70 Schools to participate in National Cybersecurity Challenge

Dr Albert Antwi-Boasiako (4th from left), Director-General, Cybersecurity Authority, with some of the guests after the launch of the National Cyber Security Challenge in Accra

Seventy senior high schools (SHSs) from all 16 regions of the country are expected to compete for the ultimate prize in this year’s National Cybersecurity Challenge (NCC).

The participants would be exhibiting their skills and knowledge on how to stay safe online and to avoid conflicting with the law and online protection provisions in the Cybersecurity Act, (Act 1038), 2020, among other cybersecurity issues.

The third edition of the competition, which was launched in Accra last Wednesday, is on the theme: “Empowering young minds, creating opportunities, promoting a safer digital Ghana”.

The competition, which will commence in July this year, forms part of efforts by the Cyber Security Authority to promote cyber safety and awareness among high school students by providing them with firsthand experiences in identifying, preventing and mitigating digital threats, especially online child sexual exploitation and abuse.

Launching the NCC, the Director-General of the Cyber Security Authority (CSA), Dr Albert Antwi-Boasiako, explained that due to the increase in vulnerabilities, risks and threats in the online space, his outfit increased the number of participating schools from 50 to 70.

He added that the NCC was being institutionalised to be an annual rallying point for SHSs across the country to compete in the contest. That, he said, would ensure that more children became aware of cybersecurity issues to be able to interact with digital technologies confidently, safely and responsibly.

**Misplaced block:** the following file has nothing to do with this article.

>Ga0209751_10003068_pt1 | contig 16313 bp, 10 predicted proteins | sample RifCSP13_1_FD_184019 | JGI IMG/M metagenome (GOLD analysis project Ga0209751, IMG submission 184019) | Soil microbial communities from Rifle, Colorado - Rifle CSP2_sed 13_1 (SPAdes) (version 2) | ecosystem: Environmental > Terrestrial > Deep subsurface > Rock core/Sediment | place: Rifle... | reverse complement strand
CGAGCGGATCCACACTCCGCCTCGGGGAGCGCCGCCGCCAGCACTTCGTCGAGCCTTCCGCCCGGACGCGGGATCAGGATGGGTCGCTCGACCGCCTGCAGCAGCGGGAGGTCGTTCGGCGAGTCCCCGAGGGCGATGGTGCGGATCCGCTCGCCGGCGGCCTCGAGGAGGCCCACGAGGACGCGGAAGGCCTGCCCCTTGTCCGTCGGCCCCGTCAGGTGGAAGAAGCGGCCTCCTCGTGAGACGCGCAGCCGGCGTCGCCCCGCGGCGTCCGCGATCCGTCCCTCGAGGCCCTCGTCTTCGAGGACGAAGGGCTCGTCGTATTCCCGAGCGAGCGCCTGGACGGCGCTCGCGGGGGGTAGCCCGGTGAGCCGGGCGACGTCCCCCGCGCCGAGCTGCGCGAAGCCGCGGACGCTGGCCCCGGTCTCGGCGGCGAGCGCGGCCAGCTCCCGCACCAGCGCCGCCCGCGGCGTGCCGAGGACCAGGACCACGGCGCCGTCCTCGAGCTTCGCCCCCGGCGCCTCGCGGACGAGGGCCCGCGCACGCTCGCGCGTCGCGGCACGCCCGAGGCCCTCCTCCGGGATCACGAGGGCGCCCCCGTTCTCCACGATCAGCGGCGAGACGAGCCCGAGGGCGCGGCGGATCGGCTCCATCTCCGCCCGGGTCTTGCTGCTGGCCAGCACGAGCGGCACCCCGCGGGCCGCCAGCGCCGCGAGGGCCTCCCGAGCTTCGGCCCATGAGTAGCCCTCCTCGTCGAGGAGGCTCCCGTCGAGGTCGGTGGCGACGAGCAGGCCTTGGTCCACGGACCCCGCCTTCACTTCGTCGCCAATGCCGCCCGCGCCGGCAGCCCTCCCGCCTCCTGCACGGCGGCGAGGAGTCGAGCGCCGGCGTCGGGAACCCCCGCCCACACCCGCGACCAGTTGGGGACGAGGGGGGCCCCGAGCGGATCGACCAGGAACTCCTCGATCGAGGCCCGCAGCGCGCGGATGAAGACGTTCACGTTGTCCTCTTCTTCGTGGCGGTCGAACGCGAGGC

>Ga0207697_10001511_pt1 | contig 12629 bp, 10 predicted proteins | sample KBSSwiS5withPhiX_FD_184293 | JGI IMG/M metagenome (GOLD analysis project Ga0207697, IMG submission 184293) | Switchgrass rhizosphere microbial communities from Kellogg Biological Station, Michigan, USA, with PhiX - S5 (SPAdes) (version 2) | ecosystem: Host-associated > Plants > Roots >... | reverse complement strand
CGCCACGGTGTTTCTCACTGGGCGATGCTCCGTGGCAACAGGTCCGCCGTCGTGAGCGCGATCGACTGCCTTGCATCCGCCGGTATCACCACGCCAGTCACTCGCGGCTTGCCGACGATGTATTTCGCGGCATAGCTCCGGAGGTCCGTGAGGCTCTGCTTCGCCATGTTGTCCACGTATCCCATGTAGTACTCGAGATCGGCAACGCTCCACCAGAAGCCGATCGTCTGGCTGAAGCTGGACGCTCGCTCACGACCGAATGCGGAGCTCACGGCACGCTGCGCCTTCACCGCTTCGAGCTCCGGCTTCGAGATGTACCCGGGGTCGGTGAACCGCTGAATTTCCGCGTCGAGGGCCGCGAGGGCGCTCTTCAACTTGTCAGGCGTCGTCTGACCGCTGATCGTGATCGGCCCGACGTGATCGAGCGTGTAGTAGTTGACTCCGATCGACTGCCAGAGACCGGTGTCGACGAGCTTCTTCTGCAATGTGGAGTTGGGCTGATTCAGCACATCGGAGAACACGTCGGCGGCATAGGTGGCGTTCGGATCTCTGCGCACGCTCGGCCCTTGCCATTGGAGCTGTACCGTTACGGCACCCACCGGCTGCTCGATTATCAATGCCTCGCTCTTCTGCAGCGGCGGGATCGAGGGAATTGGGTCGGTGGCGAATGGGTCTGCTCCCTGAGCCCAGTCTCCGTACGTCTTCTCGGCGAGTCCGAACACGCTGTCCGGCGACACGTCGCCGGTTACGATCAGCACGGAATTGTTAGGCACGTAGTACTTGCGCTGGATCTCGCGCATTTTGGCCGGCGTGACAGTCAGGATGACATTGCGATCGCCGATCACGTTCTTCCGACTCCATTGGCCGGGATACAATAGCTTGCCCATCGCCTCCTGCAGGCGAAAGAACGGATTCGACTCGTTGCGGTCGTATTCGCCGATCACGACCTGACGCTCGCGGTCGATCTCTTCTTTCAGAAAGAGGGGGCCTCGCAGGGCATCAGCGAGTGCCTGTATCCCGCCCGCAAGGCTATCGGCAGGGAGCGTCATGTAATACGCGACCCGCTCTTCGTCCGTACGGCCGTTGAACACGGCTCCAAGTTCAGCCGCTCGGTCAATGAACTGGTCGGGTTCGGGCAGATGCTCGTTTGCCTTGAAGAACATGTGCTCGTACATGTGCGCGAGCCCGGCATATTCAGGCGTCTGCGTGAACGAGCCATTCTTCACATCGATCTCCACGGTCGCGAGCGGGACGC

Highlighting some strides made by the authority, the Director-General said the CSA had collaborated with UNICEF to put in place measures to ensure the safety and well-being of children in the digital space.

In line with that, he said, they had developed a Legislative Instrument to support the implementation of the Cybersecurity Act, 2020 (Act 1038), which is currently before Cabinet.

“As a country, we will continue to embark on some major policy initiatives geared towards child online protection,” he said. As a flagship programme of the CSA, Mr Antwi-Boasiako said his outfit had decided that the NCC would be run by a national steering committee to give it a national character and the needed impetus.

He, therefore, urged all stakeholders and partners to be part of the committee when called upon to support the exercise, adding: “We also call on civil society, media, businesses and stakeholders across the country to support the event to empower our children and to help keep them safe online”.

Source: Graphic Online